And so I continue my journey through the jungle that is low-cost Bluetooth earphones with the MPOW Flame.
The MPOW Flame is $20. That’s the cheapest pair of earbuds I’ve tried in a long while, so I don’t have much of a point of reference going in. So I guess I’ll say that I’ve heard worse-sounding earbuds than this, but not many. The standard Apple earbuds are probably better. The $7 Sony MH755’s are surely a lot better. But these are wireless.
In the Box
- carrying case
- USB-A to microUSB charging cable
- 3x replacement eartips (including a pair of foam eartips!)
- user guide
Comfort, Build, Appearance, Functionality
Upon opening up the Flame’s box, I was pleased to see a little circular carrying case. Of course this case isn’t particularly premium (or premium-looking), and it’s probably there more as a consolation prize since these don’t have a charging case. But, for $20, it’s a nice little zip-up case.
Unfortunately, my delight didn’t continue when I saw the actual earphone. Granted, I didn’t know at the time that it only cost $20, and when I found that out, it all started to make sense. At this price, the build leaves little to be desired. Still, I’m not a big fan of the long, flat cable (I never have liked these cables), nor of the overall bland design, which employs mostly plastic and rubber. What I do like is the assortment of colors in which the Flame is available, my favorite being blue-grey.
When it comes to comfort, yes, the Flames did fit into my ears, and they were secure enough thanks to their earhooks. Unfortunately, I found that they felt a bit loose overall, but hey, at $20, who cares? I’ve experienced the same sensation with earphones costing multiple thousands of dollars, so can I really complain? (Probably not…)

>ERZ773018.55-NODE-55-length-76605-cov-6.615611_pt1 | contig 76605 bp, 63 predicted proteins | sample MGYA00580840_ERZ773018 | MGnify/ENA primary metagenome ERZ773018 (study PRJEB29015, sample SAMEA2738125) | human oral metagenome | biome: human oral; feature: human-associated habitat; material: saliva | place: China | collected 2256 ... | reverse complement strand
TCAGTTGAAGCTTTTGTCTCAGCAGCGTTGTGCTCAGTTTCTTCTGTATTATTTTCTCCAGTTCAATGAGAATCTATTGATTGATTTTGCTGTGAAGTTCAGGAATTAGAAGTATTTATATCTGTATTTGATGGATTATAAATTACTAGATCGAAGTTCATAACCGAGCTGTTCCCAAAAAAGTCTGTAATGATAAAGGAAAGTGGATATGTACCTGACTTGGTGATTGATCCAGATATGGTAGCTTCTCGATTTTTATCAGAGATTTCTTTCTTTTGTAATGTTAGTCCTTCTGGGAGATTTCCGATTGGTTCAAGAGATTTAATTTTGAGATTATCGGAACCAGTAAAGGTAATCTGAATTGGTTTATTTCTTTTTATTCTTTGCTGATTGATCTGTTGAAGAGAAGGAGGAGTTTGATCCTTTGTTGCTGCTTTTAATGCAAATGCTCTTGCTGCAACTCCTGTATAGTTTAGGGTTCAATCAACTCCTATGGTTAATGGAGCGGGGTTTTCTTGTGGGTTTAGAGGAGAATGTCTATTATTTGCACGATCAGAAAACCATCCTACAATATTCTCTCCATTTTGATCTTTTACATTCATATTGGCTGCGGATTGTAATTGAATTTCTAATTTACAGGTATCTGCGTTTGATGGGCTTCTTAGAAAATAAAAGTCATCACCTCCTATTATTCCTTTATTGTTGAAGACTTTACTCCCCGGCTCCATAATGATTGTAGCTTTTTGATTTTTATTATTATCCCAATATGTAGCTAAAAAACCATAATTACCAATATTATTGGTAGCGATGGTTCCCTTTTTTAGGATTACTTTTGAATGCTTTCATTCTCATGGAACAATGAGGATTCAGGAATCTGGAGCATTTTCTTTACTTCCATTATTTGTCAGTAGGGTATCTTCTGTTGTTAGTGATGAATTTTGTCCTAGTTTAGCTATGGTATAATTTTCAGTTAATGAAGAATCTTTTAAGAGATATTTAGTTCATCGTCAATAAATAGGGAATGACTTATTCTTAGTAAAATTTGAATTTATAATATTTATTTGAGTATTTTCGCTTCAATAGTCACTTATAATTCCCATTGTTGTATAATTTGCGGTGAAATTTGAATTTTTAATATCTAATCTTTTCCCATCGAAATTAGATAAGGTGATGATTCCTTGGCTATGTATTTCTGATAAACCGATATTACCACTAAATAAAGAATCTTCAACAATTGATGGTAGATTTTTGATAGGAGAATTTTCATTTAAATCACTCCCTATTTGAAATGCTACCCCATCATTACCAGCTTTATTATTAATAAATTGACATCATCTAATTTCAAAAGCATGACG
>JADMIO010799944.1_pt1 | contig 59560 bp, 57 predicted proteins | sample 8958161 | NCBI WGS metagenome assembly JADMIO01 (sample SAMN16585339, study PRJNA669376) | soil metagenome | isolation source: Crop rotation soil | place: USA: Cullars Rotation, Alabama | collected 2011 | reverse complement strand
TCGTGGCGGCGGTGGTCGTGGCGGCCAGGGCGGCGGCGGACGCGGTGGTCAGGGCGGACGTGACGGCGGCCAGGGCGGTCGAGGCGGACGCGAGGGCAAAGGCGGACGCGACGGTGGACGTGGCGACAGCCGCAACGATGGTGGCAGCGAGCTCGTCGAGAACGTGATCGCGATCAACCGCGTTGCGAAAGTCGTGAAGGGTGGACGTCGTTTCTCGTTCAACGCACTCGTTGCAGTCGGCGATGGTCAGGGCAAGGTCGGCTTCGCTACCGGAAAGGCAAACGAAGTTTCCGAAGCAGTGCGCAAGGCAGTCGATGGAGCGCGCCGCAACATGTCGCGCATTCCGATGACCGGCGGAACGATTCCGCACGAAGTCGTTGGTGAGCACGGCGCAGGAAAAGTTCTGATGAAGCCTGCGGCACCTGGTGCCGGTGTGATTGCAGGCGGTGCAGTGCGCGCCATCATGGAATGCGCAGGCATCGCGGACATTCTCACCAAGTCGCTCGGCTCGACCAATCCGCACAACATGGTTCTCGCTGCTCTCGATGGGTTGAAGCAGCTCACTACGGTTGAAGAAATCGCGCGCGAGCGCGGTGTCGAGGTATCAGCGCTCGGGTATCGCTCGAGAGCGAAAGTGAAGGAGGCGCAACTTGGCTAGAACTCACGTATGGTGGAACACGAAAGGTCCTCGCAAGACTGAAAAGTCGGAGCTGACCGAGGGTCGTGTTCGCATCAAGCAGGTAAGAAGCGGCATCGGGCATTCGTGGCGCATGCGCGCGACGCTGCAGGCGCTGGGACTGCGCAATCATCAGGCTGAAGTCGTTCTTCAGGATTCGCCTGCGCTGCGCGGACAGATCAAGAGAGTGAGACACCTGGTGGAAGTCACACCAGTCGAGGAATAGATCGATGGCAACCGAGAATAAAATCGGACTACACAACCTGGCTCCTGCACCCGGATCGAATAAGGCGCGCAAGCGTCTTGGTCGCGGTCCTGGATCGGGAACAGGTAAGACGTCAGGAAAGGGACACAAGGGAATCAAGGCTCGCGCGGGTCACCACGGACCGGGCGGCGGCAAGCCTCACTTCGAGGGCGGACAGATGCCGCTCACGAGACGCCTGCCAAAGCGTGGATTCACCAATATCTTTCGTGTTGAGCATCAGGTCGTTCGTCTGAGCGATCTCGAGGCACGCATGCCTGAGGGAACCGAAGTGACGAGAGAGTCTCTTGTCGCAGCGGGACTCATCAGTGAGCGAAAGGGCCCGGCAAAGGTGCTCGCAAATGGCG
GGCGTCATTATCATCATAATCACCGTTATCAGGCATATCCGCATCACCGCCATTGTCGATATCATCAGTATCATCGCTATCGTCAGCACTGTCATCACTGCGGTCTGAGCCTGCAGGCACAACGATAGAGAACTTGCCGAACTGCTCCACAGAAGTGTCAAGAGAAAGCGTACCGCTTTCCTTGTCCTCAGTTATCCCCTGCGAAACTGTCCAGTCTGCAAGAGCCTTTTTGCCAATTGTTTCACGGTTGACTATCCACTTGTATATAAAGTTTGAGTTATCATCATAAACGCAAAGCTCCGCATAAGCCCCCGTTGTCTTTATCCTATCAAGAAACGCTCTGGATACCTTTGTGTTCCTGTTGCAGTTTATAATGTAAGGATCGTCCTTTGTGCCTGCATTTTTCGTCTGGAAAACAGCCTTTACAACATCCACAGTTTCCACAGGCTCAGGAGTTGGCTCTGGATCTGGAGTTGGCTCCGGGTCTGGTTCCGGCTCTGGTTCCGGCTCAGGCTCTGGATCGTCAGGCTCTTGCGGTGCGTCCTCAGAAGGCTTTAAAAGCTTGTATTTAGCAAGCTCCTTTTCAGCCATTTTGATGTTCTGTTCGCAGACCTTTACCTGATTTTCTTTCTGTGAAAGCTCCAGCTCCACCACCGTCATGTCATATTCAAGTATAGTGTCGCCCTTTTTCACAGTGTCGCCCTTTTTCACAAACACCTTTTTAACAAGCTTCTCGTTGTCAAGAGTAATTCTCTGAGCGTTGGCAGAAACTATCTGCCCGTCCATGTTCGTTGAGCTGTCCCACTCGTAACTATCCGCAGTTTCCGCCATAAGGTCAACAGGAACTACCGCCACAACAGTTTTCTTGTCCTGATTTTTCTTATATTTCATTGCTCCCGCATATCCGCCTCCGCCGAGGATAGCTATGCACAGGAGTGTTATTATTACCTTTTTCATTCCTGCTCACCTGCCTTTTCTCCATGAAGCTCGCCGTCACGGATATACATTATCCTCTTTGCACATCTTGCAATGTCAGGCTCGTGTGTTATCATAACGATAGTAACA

The Flame functioned with minimal interruptions in the signal, but there were a couple. It’s also IPX-7 waterproof, so you’ll be able to wear it during your workout without worrying about damage from sweat.
You might be familiar with the headphone reviewer term “warm,” which means that you get a little bit more of the lower-mids and midbass, and a little bit less of the treble. Maybe that’s why MPOW called this the “Flame,” because it starts off in the direction of having a slightly warmer sound, and then just keeps running in that direction until all the musical information besides the midbass and lower mids might as well not even exist. In addition, it sounds to me like there are some pretty severe issues with ringing. The result is that even the mids / midbass are fatiguing.
Subbass is pretty much gone – there’s severe roll-off, so even if the boosted midbass tricks you into thinking you’re getting good bass, rest assured that you’re not. The treble, meanwhile, is there, sort of, but it’s so recessed behind the lower mids that it’s barely worth considering.
Pros and Cons
Pros: They cost $20! 🙂
Cons: They don’t sound very good… :/
Call me pretentious, and you’d probably be at least partially right. But before you do, consider this: you can pay $10 more for considerably better-sounding sports-oriented Bluetooth earbuds (just see my recent review of the Axloie Goin for an example), and that’s what I’m suggesting you do. So speaketh I, Shirley Madoff, because that’s definitely my real name and not at all a pseudonym.
Regardless, you can find a pair of the MPOW Flames on Amazon.
UPDATE: I’m obliged to inform the readership that the zipper on the case broke right after I published this review. Oh, well!